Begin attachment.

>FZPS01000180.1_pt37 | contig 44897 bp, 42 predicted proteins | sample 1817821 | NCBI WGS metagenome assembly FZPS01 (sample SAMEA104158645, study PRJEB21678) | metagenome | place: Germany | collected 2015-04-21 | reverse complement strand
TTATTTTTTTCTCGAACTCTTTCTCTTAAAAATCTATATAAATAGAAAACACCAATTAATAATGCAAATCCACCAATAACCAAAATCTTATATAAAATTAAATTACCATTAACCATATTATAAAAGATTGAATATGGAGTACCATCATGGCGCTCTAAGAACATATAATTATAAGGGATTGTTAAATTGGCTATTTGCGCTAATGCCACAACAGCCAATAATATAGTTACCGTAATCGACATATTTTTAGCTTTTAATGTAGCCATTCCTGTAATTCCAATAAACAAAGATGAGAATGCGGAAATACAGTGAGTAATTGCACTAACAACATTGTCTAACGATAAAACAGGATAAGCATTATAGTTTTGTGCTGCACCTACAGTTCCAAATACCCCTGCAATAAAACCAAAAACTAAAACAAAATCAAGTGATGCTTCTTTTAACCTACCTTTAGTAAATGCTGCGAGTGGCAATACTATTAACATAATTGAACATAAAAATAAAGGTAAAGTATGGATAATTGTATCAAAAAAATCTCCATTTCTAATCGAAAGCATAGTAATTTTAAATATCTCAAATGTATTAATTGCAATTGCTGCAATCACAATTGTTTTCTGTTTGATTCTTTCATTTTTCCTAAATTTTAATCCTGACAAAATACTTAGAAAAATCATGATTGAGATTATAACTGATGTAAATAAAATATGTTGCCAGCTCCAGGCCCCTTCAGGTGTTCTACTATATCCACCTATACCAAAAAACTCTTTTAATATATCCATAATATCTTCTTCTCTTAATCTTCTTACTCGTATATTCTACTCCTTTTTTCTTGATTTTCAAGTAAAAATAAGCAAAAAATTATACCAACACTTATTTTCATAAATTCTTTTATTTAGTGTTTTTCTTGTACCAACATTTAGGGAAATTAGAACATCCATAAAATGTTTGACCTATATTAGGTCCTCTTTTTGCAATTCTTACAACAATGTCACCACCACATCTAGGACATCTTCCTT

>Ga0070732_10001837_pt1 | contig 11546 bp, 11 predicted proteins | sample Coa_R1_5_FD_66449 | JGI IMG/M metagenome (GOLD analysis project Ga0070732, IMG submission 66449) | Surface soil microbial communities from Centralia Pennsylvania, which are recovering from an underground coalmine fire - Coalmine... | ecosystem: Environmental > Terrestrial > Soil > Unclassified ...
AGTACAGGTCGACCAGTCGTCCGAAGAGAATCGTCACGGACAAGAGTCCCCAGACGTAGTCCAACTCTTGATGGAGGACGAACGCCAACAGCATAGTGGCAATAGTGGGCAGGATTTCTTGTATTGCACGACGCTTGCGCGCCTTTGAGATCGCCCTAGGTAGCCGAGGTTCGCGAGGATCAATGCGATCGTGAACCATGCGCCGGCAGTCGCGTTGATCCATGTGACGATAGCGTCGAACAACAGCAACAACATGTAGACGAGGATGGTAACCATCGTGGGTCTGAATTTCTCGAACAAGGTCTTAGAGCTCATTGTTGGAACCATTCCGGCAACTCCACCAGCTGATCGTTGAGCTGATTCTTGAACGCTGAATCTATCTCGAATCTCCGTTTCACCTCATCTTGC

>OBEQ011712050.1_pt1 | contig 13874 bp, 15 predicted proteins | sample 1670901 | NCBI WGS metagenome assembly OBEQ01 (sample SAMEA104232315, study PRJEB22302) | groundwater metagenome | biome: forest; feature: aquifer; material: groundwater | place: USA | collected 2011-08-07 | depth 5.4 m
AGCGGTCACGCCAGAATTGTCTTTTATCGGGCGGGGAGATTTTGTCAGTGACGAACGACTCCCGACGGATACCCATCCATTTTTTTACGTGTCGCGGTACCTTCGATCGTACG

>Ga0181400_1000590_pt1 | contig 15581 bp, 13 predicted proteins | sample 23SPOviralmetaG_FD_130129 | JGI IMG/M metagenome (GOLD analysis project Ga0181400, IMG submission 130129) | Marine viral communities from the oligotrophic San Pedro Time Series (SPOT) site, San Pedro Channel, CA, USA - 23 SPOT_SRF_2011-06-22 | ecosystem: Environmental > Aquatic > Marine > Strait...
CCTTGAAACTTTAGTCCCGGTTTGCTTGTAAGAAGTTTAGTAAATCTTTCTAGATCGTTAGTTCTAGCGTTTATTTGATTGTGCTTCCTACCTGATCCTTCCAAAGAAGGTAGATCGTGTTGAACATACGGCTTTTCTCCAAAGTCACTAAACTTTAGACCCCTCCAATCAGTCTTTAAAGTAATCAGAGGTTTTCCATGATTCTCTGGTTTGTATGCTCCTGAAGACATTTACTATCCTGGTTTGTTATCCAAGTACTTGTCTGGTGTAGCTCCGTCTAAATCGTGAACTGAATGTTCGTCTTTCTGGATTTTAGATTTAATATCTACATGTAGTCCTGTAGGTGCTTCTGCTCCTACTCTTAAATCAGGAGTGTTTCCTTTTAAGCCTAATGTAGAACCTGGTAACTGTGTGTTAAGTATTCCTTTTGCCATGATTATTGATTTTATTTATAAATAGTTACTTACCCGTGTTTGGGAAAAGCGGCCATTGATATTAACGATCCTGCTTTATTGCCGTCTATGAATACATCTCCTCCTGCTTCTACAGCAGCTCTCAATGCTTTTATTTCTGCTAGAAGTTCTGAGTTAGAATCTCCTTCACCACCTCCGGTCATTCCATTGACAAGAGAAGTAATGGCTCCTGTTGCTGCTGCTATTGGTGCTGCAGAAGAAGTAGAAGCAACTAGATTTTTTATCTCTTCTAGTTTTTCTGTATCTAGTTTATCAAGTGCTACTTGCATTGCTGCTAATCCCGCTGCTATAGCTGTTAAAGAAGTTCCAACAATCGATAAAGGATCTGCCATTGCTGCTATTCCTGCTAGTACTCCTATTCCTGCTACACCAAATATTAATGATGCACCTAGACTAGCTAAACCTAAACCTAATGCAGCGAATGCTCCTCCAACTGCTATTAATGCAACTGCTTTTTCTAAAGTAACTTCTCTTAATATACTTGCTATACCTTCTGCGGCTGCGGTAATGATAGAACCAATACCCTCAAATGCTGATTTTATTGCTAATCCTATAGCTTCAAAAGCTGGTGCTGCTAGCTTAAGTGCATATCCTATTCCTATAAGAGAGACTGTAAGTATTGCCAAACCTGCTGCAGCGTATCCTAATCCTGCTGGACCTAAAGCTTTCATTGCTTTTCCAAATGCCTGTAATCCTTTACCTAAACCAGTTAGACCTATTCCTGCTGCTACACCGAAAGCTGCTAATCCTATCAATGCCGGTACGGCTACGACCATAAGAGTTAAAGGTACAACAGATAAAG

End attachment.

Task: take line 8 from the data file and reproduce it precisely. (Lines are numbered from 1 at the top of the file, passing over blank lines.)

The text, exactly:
CCTTGAAACTTTAGTCCCGGTTTGCTTGTAAGAAGTTTAGTAAATCTTTCTAGATCGTTAGTTCTAGCGTTTATTTGATTGTGCTTCCTACCTGATCCTTCCAAAGAAGGTAGATCGTGTTGAACATACGGCTTTTCTCCAAAGTCACTAAACTTTAGACCCCTCCAATCAGTCTTTAAAGTAATCAGAGGTTTTCCATGATTCTCTGGTTTGTATGCTCCTGAAGACATTTACTATCCTGGTTTGTTATCCAAGTACTTGTCTGGTGTAGCTCCGTCTAAATCGTGAACTGAATGTTCGTCTTTCTGGATTTTAGATTTAATATCTACATGTAGTCCTGTAGGTGCTTCTGCTCCTACTCTTAAATCAGGAGTGTTTCCTTTTAAGCCTAATGTAGAACCTGGTAACTGTGTGTTAAGTATTCCTTTTGCCATGATTATTGATTTTATTTATAAATAGTTACTTACCCGTGTTTGGGAAAAGCGGCCATTGATATTAACGATCCTGCTTTATTGCCGTCTATGAATACATCTCCTCCTGCTTCTACAGCAGCTCTCAATGCTTTTATTTCTGCTAGAAGTTCTGAGTTAGAATCTCCTTCACCACCTCCGGTCATTCCATTGACAAGAGAAGTAATGGCTCCTGTTGCTGCTGCTATTGGTGCTGCAGAAGAAGTAGAAGCAACTAGATTTTTTATCTCTTCTAGTTTTTCTGTATCTAGTTTATCAAGTGCTACTTGCATTGCTGCTAATCCCGCTGCTATAGCTGTTAAAGAAGTTCCAACAATCGATAAAGGATCTGCCATTGCTGCTATTCCTGCTAGTACTCCTATTCCTGCTACACCAAATATTAATGATGCACCTAGACTAGCTAAACCTAAACCTAATGCAGCGAATGCTCCTCCAACTGCTATTAATGCAACTGCTTTTTCTAAAGTAACTTCTCTTAATATACTTGCTATACCTTCTGCGGCTGCGGTAATGATAGAACCAATACCCTCAAATGCTGATTTTATTGCTAATCCTATAGCTTCAAAAGCTGGTGCTGCTAGCTTAAGTGCATATCCTATTCCTATAAGAGAGACTGTAAGTATTGCCAAACCTGCTGCAGCGTATCCTAATCCTGCTGGACCTAAAGCTTTCATTGCTTTTCCAAATGCCTGTAATCCTTTACCTAAACCAGTTAGACCTATTCCTGCTGCTACACCGAAAGCTGCTAATCCTATCAATGCCGGTACGGCTACGACCATAAGAGTTAAAGGTACAACAGATAAAG